Global environmental challenges
Thank you, EPA: U.S. solar companies
But executives at the two largest U.S. solar power companies took a shine to the statement, which clears the way for federal regulation and came as a global climate summit opened in Copenhagen. Now they’ll keep their eyes on Congress to act on future legislation.
First Solar’s chairman and former chief executive Mike Ahearn called the EPA’s move “an affirmation of the administration’s commitment to addressing climate change.”
“We look forward to a comprehensive legislative proposal next year that will provide a policy structure that combines putting a price on carbon emissions with rapid deployment of sustainable, non-emitting energy sources,” Ahearn said in an email.
SunPower‘s chief executive Tom Werner also applauded the move — with a nudge towards Congress.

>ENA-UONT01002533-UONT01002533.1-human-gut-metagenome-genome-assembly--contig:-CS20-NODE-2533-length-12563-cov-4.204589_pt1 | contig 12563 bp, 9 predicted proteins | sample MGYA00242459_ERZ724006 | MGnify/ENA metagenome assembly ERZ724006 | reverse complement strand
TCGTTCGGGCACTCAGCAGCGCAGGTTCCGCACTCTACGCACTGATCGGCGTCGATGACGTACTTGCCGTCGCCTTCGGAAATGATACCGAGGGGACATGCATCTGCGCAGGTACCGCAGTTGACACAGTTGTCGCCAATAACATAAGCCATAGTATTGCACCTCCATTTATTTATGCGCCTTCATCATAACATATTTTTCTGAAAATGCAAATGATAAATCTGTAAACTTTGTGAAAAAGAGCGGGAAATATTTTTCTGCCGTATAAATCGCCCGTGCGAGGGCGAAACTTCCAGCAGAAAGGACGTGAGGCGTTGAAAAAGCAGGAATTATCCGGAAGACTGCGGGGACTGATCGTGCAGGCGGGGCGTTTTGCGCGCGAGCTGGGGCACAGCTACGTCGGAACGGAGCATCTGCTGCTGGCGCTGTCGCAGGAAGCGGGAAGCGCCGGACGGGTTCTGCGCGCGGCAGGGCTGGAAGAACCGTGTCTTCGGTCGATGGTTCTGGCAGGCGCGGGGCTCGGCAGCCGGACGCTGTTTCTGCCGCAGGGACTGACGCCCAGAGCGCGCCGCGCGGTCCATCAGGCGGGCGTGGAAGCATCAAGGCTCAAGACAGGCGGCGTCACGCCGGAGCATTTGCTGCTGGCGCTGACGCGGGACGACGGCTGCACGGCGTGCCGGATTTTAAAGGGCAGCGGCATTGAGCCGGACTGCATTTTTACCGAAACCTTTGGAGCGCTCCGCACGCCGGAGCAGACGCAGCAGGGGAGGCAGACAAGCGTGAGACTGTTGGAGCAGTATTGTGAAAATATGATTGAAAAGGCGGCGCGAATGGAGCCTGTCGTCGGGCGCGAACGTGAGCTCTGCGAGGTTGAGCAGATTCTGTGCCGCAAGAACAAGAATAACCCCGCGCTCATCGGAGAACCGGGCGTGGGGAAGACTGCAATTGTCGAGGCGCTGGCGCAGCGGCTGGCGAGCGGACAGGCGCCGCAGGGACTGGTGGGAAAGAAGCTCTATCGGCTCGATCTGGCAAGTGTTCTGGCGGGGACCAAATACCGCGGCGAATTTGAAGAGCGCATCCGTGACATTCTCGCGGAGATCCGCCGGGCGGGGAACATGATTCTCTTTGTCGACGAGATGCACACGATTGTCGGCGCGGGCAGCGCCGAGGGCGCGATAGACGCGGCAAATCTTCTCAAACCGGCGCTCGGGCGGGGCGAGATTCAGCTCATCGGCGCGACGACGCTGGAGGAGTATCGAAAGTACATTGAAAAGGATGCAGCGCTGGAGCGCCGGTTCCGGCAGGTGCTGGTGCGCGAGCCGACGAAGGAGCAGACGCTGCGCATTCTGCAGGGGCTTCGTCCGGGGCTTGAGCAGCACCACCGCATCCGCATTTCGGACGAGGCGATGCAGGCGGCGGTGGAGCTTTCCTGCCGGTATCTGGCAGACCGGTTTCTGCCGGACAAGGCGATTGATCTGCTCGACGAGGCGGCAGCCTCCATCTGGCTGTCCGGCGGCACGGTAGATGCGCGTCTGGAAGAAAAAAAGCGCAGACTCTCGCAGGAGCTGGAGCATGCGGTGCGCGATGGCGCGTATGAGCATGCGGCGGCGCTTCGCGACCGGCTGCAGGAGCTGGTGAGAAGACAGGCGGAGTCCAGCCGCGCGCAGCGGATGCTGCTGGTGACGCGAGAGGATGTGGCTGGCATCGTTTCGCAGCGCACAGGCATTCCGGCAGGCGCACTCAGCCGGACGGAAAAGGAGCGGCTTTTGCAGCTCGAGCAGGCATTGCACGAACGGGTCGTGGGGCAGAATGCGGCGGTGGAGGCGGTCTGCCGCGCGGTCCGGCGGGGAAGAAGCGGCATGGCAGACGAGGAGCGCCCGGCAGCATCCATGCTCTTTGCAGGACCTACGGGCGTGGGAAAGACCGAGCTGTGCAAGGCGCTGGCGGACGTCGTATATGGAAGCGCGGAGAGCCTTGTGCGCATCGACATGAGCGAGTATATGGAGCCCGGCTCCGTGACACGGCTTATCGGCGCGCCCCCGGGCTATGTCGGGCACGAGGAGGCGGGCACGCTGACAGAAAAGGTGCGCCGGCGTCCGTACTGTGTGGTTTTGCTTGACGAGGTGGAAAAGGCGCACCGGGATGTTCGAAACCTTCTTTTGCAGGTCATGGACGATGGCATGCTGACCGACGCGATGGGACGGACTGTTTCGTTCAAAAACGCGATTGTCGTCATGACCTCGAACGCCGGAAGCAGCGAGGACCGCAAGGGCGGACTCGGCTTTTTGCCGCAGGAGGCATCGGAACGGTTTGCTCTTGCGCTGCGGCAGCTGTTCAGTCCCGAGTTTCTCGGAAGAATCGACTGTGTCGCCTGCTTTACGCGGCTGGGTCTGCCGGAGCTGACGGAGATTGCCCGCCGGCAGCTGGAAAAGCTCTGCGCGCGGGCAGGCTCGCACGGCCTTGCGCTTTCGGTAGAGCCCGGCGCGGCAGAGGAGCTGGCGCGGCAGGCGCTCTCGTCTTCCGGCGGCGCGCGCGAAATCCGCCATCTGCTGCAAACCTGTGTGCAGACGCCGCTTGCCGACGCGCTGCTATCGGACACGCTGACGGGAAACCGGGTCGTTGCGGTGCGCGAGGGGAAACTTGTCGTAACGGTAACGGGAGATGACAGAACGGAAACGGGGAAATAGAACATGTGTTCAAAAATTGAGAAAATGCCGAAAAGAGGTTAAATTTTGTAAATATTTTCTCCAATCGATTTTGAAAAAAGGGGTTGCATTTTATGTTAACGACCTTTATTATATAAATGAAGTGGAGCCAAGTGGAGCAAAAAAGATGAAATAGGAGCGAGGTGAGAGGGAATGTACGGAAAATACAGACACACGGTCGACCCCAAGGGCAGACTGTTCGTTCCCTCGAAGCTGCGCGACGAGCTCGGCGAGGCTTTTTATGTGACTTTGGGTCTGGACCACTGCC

“Today’s EPA announcement encourages Congress and governments worldwide to develop a schedule for addressing climate change by significantly lowering carbon emissions. SunPower is looking forward to helping ensure that, in the U.S., federal carbon legislation reduces carbon emissions by increasing the use of clean, renewable solar power,” Werner said in a statement.
(Photos: Chief Executive Officer of SunPower Corp Tom Werner speaks during the Reuters Global Energy Summit in New York. Photo credit: Brendan McDermid / Reuters)